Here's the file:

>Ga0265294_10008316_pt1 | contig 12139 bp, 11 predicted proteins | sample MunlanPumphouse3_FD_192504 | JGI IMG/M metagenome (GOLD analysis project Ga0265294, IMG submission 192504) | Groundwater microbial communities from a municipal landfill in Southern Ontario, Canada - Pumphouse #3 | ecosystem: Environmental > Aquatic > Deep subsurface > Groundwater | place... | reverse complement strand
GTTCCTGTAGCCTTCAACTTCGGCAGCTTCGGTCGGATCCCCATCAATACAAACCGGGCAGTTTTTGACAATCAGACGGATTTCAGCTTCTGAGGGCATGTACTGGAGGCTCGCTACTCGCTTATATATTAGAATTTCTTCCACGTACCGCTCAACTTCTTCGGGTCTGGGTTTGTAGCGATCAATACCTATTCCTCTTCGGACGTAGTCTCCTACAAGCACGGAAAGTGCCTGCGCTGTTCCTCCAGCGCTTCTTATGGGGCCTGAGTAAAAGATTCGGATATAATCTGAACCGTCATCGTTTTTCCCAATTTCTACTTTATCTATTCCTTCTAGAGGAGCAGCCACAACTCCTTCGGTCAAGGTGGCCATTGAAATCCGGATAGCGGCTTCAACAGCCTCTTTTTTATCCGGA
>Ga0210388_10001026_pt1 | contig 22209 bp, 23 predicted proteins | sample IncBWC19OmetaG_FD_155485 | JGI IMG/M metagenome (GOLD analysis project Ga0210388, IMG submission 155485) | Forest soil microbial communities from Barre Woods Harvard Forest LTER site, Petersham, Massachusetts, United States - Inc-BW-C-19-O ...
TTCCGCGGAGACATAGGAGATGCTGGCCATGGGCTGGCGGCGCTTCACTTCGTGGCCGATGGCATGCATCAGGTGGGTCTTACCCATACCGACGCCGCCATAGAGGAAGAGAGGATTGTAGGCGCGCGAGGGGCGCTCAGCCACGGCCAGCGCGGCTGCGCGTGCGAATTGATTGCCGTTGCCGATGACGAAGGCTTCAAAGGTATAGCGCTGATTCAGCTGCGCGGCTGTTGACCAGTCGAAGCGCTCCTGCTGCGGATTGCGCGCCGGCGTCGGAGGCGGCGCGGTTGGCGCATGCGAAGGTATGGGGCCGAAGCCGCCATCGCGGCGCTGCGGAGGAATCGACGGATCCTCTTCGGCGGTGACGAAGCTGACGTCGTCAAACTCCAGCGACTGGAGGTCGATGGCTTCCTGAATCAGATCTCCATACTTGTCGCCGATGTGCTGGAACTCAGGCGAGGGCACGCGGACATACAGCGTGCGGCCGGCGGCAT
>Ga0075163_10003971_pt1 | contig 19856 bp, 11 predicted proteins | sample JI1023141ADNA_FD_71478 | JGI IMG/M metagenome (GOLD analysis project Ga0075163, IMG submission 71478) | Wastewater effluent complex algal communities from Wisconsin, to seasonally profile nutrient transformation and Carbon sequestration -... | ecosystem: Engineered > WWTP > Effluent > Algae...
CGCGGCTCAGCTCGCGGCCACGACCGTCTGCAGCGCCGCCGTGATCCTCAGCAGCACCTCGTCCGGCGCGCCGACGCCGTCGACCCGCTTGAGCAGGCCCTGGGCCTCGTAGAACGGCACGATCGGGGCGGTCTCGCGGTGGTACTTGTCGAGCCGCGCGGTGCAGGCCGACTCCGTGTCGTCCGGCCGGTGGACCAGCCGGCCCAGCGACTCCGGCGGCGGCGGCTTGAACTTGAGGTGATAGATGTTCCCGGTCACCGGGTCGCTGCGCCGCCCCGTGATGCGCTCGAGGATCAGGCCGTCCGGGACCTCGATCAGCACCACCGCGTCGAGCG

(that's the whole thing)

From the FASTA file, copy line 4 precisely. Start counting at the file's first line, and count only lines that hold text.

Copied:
TTCCGCGGAGACATAGGAGATGCTGGCCATGGGCTGGCGGCGCTTCACTTCGTGGCCGATGGCATGCATCAGGTGGGTCTTACCCATACCGACGCCGCCATAGAGGAAGAGAGGATTGTAGGCGCGCGAGGGGCGCTCAGCCACGGCCAGCGCGGCTGCGCGTGCGAATTGATTGCCGTTGCCGATGACGAAGGCTTCAAAGGTATAGCGCTGATTCAGCTGCGCGGCTGTTGACCAGTCGAAGCGCTCCTGCTGCGGATTGCGCGCCGGCGTCGGAGGCGGCGCGGTTGGCGCATGCGAAGGTATGGGGCCGAAGCCGCCATCGCGGCGCTGCGGAGGAATCGACGGATCCTCTTCGGCGGTGACGAAGCTGACGTCGTCAAACTCCAGCGACTGGAGGTCGATGGCTTCCTGAATCAGATCTCCATACTTGTCGCCGATGTGCTGGAACTCAGGCGAGGGCACGCGGACATACAGCGTGCGGCCGGCGGCAT